enduring partnership of Georg Szell and the Cleveland Orchestra
was one of the most important conductor-orchestra relationships
of the 20th century. Thankfully it was preserved
in many fine recordings, this being one of the best. This
famous recording sounds better than ever in its latest transfer
from Sony Classical.
sensitive response to dynamic shadings was always a hallmark
of a Szell performance, and the opening bars of the symphony
offer an excellent example. The orchestral playing is particularly
tight in terms of ensemble, so that when the emotional voltage
is increased the excitement and intensity are palpable. Only
the sophisticated sense of depth and space of a more modern
recording is lacking, even though the sound quality is by
no means inadequate.
pacing of the slow movement, with its ebb and flow of tension
and relaxation, is handled with consummate skill and artistry.
And the great climaxes can seldom have been performed with
more commanding intensity than Szell conjures here. Although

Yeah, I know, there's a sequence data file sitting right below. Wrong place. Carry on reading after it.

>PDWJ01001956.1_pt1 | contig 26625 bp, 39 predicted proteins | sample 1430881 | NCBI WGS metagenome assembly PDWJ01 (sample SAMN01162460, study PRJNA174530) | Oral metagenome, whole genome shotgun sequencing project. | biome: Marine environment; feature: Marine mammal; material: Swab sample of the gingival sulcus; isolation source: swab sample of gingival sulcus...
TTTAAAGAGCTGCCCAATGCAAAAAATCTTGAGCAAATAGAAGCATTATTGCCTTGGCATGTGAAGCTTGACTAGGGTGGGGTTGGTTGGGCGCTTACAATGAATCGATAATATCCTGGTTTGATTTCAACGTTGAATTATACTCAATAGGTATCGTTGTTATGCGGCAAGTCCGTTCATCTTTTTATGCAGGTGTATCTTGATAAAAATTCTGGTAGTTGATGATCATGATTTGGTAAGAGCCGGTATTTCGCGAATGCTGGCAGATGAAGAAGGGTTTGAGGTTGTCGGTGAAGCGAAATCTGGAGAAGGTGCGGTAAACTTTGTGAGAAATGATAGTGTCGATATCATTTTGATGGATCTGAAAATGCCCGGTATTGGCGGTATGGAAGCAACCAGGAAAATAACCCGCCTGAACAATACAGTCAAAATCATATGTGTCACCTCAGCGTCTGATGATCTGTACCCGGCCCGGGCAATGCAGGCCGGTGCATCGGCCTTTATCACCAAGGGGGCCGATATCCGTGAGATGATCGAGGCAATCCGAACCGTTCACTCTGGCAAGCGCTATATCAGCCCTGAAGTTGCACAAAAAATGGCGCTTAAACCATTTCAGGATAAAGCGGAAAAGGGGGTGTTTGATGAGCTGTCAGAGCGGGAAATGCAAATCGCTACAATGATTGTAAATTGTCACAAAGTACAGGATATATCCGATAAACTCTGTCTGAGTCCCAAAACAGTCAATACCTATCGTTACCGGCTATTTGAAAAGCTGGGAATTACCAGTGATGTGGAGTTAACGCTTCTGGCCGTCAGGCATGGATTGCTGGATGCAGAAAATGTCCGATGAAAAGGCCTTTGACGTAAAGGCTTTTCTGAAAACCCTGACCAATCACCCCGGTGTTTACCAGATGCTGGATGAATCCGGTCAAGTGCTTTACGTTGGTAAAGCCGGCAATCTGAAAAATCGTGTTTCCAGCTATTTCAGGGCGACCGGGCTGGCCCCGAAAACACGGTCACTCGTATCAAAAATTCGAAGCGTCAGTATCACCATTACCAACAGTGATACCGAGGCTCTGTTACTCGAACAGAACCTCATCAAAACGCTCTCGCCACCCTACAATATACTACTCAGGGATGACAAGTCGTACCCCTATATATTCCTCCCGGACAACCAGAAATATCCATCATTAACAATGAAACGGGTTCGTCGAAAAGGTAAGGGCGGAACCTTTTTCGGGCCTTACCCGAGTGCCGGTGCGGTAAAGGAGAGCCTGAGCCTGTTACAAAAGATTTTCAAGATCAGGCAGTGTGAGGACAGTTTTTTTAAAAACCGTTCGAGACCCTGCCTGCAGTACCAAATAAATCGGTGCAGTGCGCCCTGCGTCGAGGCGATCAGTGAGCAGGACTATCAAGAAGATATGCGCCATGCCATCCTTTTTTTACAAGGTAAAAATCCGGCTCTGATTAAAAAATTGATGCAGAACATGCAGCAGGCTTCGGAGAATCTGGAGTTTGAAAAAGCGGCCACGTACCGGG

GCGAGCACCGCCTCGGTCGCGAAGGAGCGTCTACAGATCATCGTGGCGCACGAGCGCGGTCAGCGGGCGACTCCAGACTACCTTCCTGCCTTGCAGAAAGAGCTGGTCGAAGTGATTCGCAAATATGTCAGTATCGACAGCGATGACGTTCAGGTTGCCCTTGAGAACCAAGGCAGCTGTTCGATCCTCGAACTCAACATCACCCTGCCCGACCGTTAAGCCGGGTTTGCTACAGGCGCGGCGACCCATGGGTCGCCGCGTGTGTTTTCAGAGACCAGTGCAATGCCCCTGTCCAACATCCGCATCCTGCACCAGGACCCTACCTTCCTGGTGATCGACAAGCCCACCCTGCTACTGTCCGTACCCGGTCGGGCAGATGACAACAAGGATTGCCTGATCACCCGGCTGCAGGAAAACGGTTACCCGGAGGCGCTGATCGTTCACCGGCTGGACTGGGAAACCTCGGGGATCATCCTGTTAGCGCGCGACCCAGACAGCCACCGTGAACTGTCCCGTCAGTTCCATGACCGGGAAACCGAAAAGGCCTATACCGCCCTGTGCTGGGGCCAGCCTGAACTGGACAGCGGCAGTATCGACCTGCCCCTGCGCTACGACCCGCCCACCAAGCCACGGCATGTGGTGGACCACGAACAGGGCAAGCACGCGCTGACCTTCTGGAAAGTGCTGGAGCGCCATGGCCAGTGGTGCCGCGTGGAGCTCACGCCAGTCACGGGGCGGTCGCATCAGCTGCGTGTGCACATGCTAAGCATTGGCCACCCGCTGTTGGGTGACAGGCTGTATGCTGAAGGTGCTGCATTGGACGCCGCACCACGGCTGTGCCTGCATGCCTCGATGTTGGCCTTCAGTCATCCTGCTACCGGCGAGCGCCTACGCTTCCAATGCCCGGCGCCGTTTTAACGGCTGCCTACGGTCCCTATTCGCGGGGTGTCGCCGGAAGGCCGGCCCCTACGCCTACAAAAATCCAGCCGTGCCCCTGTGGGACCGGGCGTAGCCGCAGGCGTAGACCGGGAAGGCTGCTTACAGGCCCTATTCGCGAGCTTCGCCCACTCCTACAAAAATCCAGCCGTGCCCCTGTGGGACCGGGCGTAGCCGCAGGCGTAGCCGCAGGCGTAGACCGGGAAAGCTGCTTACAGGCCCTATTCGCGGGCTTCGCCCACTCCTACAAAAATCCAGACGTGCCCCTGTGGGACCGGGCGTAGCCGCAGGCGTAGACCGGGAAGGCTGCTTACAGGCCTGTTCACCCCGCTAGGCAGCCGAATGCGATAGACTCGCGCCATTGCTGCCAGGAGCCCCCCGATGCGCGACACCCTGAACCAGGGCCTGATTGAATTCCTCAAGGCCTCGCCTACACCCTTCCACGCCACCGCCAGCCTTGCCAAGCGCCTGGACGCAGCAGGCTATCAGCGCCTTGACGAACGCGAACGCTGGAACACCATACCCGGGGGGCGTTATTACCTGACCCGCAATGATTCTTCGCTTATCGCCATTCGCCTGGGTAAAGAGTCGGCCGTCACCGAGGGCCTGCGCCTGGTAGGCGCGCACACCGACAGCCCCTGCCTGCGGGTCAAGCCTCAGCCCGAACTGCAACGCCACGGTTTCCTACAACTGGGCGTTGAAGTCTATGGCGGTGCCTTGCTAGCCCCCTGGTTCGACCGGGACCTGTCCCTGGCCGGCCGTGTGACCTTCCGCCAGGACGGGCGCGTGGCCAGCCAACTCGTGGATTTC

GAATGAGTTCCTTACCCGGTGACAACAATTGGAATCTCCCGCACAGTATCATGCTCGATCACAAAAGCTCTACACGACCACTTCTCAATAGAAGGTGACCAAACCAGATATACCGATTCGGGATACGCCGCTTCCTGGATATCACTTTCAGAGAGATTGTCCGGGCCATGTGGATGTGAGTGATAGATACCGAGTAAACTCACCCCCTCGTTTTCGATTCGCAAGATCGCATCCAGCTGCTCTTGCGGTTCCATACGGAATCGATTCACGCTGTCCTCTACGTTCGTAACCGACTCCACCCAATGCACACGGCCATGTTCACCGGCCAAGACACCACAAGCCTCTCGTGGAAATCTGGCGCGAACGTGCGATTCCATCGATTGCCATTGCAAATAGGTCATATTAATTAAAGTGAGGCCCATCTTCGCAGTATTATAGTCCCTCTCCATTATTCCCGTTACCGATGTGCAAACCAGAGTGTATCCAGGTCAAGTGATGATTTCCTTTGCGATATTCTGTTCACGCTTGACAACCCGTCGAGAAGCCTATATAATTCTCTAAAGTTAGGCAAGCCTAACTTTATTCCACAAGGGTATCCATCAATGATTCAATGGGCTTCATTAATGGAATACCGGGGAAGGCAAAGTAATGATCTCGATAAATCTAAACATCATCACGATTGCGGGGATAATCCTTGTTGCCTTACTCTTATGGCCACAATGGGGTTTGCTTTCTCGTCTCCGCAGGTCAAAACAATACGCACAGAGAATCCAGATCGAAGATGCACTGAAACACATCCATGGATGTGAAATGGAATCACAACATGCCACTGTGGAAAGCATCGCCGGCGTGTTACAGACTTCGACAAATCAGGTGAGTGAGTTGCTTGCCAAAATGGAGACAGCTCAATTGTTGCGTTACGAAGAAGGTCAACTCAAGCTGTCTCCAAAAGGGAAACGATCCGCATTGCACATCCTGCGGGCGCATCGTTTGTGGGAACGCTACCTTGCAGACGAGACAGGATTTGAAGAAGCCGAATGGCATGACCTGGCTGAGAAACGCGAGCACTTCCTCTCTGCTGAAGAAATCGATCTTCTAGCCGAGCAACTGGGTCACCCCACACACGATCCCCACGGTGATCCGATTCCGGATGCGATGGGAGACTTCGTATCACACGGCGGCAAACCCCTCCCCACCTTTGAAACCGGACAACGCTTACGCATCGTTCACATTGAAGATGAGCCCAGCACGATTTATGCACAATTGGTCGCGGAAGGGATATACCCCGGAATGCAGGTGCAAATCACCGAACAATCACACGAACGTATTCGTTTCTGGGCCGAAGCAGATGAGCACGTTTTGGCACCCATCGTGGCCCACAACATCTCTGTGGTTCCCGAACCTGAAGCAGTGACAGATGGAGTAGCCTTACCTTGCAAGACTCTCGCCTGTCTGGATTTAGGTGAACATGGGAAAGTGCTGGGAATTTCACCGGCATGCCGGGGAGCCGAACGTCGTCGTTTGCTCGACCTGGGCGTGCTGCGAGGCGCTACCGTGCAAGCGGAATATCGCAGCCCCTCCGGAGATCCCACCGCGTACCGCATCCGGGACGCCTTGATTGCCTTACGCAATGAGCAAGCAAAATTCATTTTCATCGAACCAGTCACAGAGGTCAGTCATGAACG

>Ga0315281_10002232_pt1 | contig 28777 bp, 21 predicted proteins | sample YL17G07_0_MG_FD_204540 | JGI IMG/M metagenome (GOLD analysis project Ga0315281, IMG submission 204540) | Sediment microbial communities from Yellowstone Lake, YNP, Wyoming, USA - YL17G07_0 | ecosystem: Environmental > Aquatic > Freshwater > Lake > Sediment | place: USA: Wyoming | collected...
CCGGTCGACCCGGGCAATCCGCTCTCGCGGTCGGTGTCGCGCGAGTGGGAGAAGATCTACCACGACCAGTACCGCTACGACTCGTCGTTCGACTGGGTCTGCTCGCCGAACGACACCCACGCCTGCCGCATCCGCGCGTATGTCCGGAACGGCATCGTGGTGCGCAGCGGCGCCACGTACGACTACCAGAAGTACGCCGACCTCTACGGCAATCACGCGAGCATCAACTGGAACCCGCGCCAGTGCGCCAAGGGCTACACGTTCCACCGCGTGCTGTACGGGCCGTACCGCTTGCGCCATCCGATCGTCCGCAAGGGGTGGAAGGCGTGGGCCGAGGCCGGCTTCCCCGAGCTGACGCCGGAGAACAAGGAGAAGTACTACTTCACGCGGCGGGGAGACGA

they do not have the brazen sound of the Leningrad Philharmonic
and Yevgeny Mravinsky (DGG 2564
the Cleveland players’ powerful brass fanfares do leave
the listener feeling exhausted when they have subsided.
result the search for compassion of the closing phase becomes
all the more potent.
third movement waltz provides the perfect foil, its flowing
line beautifully shaped, while the woodwinds play with
great skill and refinement. Then the finale has a commanding
and a compelling symphonic integrity. In lesser hands this
movement can seem to lack direction and cohesiveness, but
not here. It is a surprising feature of this work that
Tchaikovsky uses so ‘standard’ an orchestra, without the indulgence of
percussion. Therefore the blazing peroration which forms
the deliberately forced conclusion must rely mainly on the
musical momentum leading up to it, which is exactly what
Szell achieves. Alongside Mariss Janssons’ excellent Oslo
Philharmonic recording (Chandos CHAN 8351), which has the
benefit of excellent modern sound, this Szell performance
can be a confident recommendation.
Italien is a different matter since it is music that
essentially relies upon its very vulgarity. As such the
traditional ‘all or nothing’ style of Russian brass playing
is probably a bonus, although in one of the best of recent
recordings, Andrew Litton urges the Bournemouth Symphony
brass to heroic enthusiasm in an exciting performance
(Virgin Classics 7243 5 61893 2). This has recently been
in a bargain box containing all the symphonies along
with various orchestral bonuses. It goes without saying
Szell and the Cleveland Orchestra produce all the required
virtuosity, and the fanfares at the beginning are nothing
if not brazen. At a competitive price this Sony issue
makes a welcome return to the catalogue.
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